In recent years, I have provided information to the public about the role of prosecutors. However, with political races in the west Georgia area and other developments happening with some of our local prosecutors, I thought that a refresher column about the role of the district attorney (DA) may be beneficial.

In my practice, I deal with the DA or one his representatives on a daily basis. The DA and the criminal defense attorney form the adversarial pairing that create the basis of our criminal justice system. Both prosecutors and criminal defense attorneys are also charged with the heavy responsibility of upholding and protecting the United States Constitution.

But what is the role and duties of the DA and how does the DA affect the community that he serves? The DA (felony cases) or Solicitor General (misdemeanor cases) is an elected representative of the executive branch of government. He or she serves as a link between law enforcement officers and the trial of cases. The DA generally has the duty to see that the law is enforced in order to keep our community safe. However, this duty actually extends to the ethical requirement of seeking justice and not merely convicting a person charged with a crime. This little known aspect of a prosecutor’s job is important because it allows the DA to negotiate criminal cases in good faith whereby a defendant can avoid convictions and even prosecutions under some circumstances. Victims of crimes are served by this negotiation process as well.

One material weakness in the adversarial system of administering justice is the possibility of unfairness arising (sometimes) from the prosecutor’s superior resources and special access to information and witnesses. To protect the accused who might suffer from this unequal contest, Canon 5 of the American Bar Association Canons of Professional Ethics commands: “The primary duty of a lawyer engaged in public prosecution is not to convict, but to see that justice is done. As an officer of the court, the DA has an obligation to ensure that proceedings are conducted in accordance with the rules of evidence and the laws of this State.

The DA necessarily has discretion in which cases are to be tried. For example, this discretion is demonstrated in the non-criminal disposition of some cases and in his action in connection with the placing of a case on a dead-docket (a case placed on hold for prosecution) or a nolle prosequi (dismissal after indictment), or in a dismissal prior to indictment.

However, his discretion in the prosecution of a criminal case starts long before the steps in a criminal prosecution mentioned before and continues to some extent even after a defendant is sentenced. But, there are limitations placed on the authority. For example, Georgia provides no statutory authority to the prosecutor to dismiss criminal charges before indictment. Also, a nolle prosequi cannot be entered without the consent of the trial judge.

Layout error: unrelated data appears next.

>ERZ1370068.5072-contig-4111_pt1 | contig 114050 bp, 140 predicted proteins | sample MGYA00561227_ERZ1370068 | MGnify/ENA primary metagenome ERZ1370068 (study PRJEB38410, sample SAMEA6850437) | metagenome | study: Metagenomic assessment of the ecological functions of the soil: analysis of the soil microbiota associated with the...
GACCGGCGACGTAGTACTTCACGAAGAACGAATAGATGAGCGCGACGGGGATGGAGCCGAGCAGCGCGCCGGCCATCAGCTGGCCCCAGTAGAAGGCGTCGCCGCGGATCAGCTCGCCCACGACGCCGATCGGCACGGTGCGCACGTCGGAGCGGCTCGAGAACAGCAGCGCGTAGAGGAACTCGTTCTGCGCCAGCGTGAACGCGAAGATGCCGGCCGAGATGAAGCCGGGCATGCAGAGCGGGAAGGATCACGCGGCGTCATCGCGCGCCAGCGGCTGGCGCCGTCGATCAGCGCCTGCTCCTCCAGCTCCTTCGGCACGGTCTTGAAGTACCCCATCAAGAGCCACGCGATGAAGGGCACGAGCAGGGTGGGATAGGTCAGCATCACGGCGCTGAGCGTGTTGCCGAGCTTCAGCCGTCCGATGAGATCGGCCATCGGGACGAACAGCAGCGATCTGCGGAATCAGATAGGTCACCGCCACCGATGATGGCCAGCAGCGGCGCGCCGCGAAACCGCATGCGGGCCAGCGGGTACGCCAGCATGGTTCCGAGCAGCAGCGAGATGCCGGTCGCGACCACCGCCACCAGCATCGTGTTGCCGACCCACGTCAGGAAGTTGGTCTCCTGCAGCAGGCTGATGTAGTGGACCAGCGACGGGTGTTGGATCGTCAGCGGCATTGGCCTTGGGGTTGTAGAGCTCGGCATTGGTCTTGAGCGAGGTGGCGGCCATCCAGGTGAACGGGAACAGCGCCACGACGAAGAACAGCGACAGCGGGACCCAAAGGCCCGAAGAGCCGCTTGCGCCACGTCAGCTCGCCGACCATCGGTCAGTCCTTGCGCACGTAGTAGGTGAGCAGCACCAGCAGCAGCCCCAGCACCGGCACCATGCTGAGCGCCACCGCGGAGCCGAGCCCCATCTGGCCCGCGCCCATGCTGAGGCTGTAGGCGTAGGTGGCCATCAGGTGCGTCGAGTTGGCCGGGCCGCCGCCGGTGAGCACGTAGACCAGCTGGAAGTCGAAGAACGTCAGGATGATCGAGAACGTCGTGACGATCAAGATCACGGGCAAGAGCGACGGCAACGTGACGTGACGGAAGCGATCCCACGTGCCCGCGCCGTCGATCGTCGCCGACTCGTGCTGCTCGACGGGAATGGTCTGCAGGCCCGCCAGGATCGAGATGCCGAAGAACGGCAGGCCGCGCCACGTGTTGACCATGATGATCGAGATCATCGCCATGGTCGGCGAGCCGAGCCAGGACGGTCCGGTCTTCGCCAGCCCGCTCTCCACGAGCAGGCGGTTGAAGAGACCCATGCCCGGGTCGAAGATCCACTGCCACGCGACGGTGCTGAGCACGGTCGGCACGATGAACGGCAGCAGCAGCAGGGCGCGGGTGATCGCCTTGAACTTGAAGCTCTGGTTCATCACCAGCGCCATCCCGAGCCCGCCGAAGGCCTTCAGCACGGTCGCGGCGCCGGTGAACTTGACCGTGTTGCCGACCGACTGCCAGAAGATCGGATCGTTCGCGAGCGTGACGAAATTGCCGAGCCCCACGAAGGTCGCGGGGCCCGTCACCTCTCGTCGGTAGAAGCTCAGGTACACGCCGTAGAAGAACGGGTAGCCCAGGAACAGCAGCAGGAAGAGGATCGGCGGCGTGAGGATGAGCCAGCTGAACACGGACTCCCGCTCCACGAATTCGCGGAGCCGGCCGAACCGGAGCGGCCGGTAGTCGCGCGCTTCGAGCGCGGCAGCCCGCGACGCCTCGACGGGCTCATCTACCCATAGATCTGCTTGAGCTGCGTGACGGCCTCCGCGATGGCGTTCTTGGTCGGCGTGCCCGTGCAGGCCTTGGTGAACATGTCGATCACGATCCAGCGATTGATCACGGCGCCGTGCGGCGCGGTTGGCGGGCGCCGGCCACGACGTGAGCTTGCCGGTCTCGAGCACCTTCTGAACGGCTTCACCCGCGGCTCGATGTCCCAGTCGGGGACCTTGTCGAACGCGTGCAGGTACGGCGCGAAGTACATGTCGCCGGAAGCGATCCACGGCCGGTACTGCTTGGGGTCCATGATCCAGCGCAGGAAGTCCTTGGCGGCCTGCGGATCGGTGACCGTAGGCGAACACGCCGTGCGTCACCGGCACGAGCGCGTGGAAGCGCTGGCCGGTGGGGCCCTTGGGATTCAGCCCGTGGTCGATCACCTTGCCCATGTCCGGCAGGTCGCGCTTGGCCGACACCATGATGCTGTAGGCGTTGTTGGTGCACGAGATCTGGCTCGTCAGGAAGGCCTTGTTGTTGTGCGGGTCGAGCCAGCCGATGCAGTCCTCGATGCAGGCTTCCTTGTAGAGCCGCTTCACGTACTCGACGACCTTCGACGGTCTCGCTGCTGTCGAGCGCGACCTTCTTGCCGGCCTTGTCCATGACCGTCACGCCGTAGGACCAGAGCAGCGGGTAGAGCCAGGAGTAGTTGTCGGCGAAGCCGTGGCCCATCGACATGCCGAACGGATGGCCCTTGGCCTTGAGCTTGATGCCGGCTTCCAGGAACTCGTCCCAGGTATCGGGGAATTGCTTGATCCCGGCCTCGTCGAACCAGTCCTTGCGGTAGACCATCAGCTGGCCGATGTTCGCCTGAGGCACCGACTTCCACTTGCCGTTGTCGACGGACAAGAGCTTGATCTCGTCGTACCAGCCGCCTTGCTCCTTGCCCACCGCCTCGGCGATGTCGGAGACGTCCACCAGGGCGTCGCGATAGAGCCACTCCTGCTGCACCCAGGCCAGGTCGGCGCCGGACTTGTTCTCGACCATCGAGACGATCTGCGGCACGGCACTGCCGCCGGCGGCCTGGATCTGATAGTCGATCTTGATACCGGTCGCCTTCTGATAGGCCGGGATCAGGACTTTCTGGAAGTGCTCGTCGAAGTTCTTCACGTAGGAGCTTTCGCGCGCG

With all this being said, the main responsibility for the DA and the solicitor is to prosecute legitimate criminal offenses and protect the community from dangerous citizens living amongst us. My experience has been that the vast majority of the prosecutors working in the west Georgia area are reasonable, professional, and mostly willing to work on the legal and factual aspects of our criminal cases which can benefit the defendant, the victim(s), the county, and the state by saving precious resources that would otherwise be used for costly trials and court appearances.

Police officers are the first line of defense in keeping Georgians safe in our homes, roads, and schools. However, The DA and the Solicitor General are charged with following through on community safety measures.

The men and women who serve as prosecutors greatly affect the level of safety for our citizens. That is why they are elected by the people.

I would say that the decision to vote in a race involving a prosecutor’s office is as important, if not more, as the President or congressional representatives. The people have the choice every 4 years in Georgia to vote in a manner that materially affects the quality of protection that we enjoy.

This year, there are some important prosecutorial elections in the west Georgia. Make the decision to do your research on the candidates and exercise your right to vote.
The outcome of these elections may matter more than you realize.